Sports Love & family

Learning Life's Lessons through Sports

Being a Parent of an Athlete

2 Comments

photo 2-2I’ve been watching sports all my life, but I’ve been a parent of athletes for about seven years. Once you become a parent of an athlete being a spectator is a whole new ball game. Over the last few years I’ve changed my watching game. Mostly because I’ve been around parents I don’t want to be like. Todd and I have done a decent amount of research on this topic (Links to various articles are below).
It started with the organizations our kids play for. They have rules in place for parents. I must admit that many parents don’t abide by them. The first thing is coaching from the stands. As coaches ourselves, we find it funny that there are so many parents who can’t help themselves. There are way more negatives to gain from this than positives. Not only are you undermining the coach, you’re undermining your player and doing that takes away their instincts. As a generation of parents we are ruining our children by controling so much of what they do. When they are on the sport field it needs to be the one place they make their own decisions. Right or wrong THE CHILD needs to be the one who makes the decision to pass or shoot….not dad from the sideline. And most of the time when we’re yelling to our kids, it’s too late. The decision should’ve already been made.
The next thing is yelling from the stands. I’m not talking cheering, I mean yelling. To me, using the word yelling gives it a negative connotation and that’s exactly what I’m talking about. In my years of coaching and being a spectator, I’m amazed at the things I hear yelled out at games. I thought it may be different at the youth level, but I was mistaken. I can sit here and list the things I’ve heard spouted from the stands but instead I’ll give you the acceptable things to say/do. Clapping, clapping is the number one most acceptable thing to do from the stands. Cheering, such as, positive screams, woo-hoo’s, yes’s, way to go’s. Cheer for your child first, if you don’t want to cheer for others don’t. That’s it, that’s all that should come from the stands. Never anything negative, no boo’s or hoots. No calling out players, coaches or refs. It’s the age old rule, if you don’t have anything nice to say don’t say it all.
This is not just my opinion. Many professionals agree and most importantly your child does too. Ask them. I did, and I was surprised by the answer. My presence at the game is enough and all they need. I don’t have to be loud for them to know I’m there and excited. I would challenge you to sit back, say nothing, listen and observe other parents for one whole game, a lot will be discovered from this experience: I’ve taken this to the extreme and majority of the time I sit and watch without saying a word. I’m not telling you to do that, but I am asking you to look at yourself and your behavior and ask yourself if you’re proud of how you are at your kids’ games and would you want your athlete to behave that way.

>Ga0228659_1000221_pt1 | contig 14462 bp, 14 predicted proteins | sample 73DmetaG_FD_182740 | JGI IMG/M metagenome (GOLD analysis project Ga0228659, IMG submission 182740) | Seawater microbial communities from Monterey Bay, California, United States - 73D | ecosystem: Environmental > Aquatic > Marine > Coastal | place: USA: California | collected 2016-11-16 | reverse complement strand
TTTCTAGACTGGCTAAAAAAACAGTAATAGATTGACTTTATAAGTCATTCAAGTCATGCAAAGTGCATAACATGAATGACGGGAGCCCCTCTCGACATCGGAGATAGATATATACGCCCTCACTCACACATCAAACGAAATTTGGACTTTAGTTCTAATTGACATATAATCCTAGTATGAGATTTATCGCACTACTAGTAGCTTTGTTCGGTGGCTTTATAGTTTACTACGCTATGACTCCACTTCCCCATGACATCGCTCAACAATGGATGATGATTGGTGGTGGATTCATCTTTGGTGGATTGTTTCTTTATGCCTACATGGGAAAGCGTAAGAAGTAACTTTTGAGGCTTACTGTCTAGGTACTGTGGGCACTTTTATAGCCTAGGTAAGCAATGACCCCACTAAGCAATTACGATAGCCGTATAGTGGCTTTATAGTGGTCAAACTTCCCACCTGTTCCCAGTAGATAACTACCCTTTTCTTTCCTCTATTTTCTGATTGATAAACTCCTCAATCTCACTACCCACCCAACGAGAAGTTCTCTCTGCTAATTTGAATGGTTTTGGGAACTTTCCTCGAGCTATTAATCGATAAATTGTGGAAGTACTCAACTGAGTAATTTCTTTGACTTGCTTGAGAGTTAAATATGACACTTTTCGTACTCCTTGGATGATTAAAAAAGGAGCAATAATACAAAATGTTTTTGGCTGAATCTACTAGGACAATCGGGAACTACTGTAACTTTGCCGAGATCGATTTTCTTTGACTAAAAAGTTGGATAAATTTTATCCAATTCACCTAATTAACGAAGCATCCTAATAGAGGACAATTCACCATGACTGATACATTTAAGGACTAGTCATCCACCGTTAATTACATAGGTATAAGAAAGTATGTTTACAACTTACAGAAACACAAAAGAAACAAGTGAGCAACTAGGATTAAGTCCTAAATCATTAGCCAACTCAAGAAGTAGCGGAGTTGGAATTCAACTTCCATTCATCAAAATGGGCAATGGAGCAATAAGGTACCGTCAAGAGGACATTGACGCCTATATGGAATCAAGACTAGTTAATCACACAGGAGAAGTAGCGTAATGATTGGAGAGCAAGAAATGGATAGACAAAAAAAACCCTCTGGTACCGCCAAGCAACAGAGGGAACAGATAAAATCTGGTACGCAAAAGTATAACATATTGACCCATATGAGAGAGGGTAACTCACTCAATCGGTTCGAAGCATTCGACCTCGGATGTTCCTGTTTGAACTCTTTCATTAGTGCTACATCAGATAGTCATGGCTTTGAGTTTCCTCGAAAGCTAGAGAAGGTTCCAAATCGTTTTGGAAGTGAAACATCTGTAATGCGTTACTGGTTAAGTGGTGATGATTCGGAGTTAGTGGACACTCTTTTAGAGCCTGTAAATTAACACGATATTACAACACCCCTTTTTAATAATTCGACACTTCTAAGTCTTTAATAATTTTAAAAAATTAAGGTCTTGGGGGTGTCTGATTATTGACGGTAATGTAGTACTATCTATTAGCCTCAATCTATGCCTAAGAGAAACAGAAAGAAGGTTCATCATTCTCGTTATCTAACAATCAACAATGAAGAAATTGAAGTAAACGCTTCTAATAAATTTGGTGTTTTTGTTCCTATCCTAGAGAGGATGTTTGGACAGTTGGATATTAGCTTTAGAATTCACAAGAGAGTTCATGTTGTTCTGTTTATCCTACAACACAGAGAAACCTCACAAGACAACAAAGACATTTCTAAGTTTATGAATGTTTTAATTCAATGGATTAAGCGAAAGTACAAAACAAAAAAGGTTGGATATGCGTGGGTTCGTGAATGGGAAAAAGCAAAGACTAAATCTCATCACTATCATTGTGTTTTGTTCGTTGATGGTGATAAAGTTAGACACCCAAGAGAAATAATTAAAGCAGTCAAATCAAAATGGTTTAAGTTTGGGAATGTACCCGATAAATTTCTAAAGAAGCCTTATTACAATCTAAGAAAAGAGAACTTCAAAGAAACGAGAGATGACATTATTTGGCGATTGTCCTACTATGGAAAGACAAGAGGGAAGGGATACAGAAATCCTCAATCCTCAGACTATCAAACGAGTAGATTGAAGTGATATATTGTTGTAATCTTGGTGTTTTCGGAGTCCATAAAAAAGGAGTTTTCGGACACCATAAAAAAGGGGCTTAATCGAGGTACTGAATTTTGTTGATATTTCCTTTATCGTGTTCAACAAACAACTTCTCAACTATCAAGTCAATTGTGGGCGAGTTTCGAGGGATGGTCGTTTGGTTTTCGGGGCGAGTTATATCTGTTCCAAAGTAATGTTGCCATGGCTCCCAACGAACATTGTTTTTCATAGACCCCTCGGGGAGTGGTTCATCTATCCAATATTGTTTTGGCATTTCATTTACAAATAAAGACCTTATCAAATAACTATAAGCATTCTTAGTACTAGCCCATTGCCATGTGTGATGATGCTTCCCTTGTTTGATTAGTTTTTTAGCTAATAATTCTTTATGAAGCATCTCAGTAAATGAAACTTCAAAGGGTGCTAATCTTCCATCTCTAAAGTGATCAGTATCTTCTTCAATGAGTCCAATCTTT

If you only click on one link, make it be this one and watch the video.
Same video, with a blog post from another source.
Positive Tips for Parents
Take a good look at yourself while reading this list.
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2 thoughts on “Being a Parent of an Athlete

  1. So true Erica, as a dad coach in my day I found it so distracting for my players (which you were a part of) to have mom or dad who I’m sure meant well but who offered direction that was counterproductive to what I and my coaching staff (your brother) we’re trying to teach the players in game situations. Another thing where you are right on point is when the players family members become a distraction to the player because they disagree with a field official, member of the the coaching staff or the oppositions fans. As a coach in my past life I hope my actions on the field or in the stands as a spectator were always supportive toward all the players on the field. Actions taking place outside the lines of a playing field that are distracting to the young athletes that are trying their best may lead that young athlet to give up a sport they love because they can’t perform like mom or dad think they should. I find it odd that we see so many signs posted on playing fields reminding parents / fans that these are kids, not high paid professional athletes, the officials are human and in most cases just a few years older than the players on the field and most important the coaches are volunteers and only want to provide an organized way for the players to improve and learn some skills that will help them play the game they love.

    Liked by 1 person

  2. Thanks for posting such great sources of information. I totally agree with your point of view and look forward to many parents taking on your challenge.

    Liked by 1 person

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